Short of getting an offer, getting the call or email to schedule a phone interview is one of the best feelings one can have in their job search. It means you’ve made it through the first hurdle of having your resume reviewed. And it’s an important step too. From a recruiter’s perspective, it’s the part of the recruiting process that tends to eliminate most candidates. At the end of this stage the recruiter has reviewed the resumes, conducted phone interviews and has a short list of resumes that will be reviewed with the hiring manager.
So how can you make the best of your opportunity to make it through the phone interview and getting in front of the decision-makers? As they say in the Boy Scouts, “Be Prepared”. Here are some tips to stand apart from the crowd:
Chances are, if you can accomplish this, many of the other areas that are discussed here will begin to fall into line. Being open to discussion and really letting your personality shine is key to making that ever-important first impression. For many companies, the focus of hiring has shifted from pure skills and resume content to hiring people who fit in the company model and their culture.
Often recruiters will want to know what drew your interest to the company and to the position. You best bet here is to NOT say “well the skills on the job description match my resume”. What they really want to know is “why us”? Recruiters are more apt to move forward with candidates who have a high degree of interest in their company, and that they have researched the organization. They want to know this isn’t “just another job” for you, but that you have a passion for this type of work or industry.
What have you done?
What recruiters aren’t looking for here is for you to recite your resume verbatim. We’ve got that one covered. But rather, take this time to tout some of your most impactful accomplishments. What’s even better is when you can tie those accomplishments into the opening you are discussing, and what you can bring to the company because of that experience. Tell us things we couldn’t glean from your resume.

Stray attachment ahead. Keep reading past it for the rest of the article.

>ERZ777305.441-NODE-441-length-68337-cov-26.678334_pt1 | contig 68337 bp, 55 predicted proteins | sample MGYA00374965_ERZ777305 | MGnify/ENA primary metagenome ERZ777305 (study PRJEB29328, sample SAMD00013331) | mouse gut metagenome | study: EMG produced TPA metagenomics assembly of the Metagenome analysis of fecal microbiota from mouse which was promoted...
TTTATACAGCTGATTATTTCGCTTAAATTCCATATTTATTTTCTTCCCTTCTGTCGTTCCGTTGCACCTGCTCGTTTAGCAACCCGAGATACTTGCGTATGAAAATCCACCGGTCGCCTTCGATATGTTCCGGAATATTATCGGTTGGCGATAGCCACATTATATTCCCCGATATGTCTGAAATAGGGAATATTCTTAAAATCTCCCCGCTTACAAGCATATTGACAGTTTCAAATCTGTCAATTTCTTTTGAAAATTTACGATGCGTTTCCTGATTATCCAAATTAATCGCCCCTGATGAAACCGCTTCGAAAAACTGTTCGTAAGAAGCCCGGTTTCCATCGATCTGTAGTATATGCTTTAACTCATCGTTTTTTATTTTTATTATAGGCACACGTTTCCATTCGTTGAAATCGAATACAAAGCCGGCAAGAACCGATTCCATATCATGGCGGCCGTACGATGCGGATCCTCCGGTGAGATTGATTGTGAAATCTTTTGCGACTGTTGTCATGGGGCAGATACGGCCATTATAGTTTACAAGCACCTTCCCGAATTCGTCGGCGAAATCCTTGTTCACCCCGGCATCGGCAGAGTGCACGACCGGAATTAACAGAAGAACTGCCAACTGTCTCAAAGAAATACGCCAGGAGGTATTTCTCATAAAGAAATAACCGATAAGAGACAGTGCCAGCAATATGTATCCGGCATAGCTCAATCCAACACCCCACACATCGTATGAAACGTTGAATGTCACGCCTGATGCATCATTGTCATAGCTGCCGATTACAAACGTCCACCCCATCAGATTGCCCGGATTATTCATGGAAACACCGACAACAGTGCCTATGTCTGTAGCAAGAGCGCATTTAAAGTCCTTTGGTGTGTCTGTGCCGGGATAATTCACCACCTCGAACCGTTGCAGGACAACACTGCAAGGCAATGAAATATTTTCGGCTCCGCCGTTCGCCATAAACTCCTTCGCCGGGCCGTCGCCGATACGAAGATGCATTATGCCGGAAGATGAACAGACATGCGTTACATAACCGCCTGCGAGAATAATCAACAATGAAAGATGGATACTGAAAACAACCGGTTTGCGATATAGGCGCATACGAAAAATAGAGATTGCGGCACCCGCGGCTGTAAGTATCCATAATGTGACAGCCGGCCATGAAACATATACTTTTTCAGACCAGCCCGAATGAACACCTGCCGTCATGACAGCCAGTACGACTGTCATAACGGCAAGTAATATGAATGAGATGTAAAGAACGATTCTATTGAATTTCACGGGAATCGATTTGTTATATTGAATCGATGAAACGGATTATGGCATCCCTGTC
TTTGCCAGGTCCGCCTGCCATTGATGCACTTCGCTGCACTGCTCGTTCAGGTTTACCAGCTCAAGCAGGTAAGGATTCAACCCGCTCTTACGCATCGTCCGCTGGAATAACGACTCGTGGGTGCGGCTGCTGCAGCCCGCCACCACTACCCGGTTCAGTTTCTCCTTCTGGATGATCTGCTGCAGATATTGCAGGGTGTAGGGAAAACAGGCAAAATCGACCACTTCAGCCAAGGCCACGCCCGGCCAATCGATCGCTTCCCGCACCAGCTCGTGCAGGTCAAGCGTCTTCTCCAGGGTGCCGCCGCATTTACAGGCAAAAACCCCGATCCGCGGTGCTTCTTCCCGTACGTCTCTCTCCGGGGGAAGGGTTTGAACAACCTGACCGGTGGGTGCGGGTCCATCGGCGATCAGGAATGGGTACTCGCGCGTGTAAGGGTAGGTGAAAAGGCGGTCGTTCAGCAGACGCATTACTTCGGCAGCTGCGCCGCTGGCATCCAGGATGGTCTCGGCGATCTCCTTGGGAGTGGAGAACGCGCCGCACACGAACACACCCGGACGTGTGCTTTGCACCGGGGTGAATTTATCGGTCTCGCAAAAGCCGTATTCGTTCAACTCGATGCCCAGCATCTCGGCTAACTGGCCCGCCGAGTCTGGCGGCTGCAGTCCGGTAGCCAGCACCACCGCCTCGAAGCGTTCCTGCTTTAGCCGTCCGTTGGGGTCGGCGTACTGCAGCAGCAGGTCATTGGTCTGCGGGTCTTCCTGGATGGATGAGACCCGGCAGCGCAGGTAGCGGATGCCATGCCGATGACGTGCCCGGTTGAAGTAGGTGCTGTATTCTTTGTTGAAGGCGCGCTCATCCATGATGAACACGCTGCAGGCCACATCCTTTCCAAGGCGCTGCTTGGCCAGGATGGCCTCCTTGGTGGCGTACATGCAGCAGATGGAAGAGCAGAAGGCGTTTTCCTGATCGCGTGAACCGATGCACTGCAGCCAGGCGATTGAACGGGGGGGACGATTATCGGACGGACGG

What are you looking for in your next role?
In short: Leave the canned answers at home. Everyone wants growth, better pay, and the like. Dig in here about how you define that growth. Is it moving toward a managerial role, or exposure to newer technology to expand your skill set? Get into the details. And if you want to move for more money, be prepared to have a discussion about said money. Being able to best assist you through the process means that both sides develop a relationship based on mutual trust.
For many recruiters, candidates without questions at the end of a conversation are a huge red flag. It’s not likely that in a conversation that last anywhere from 15-45 minutes that we covered all possible angles of the role. As mentioned earlier, we want to know that this isn’t job another job for you. So a lack of questions can be (rightly or wrongly) perceived as a lack of genuine interest. Asking good questions also serves a dual purpose: it allows the recruiter to identify any critical information they did not gather up front, or aren’t as knowledgeable about. We might not have all the answers, but this allows us to get more information from the manager that you can use in the course of your information-seeking process.
Now, go get that job you want.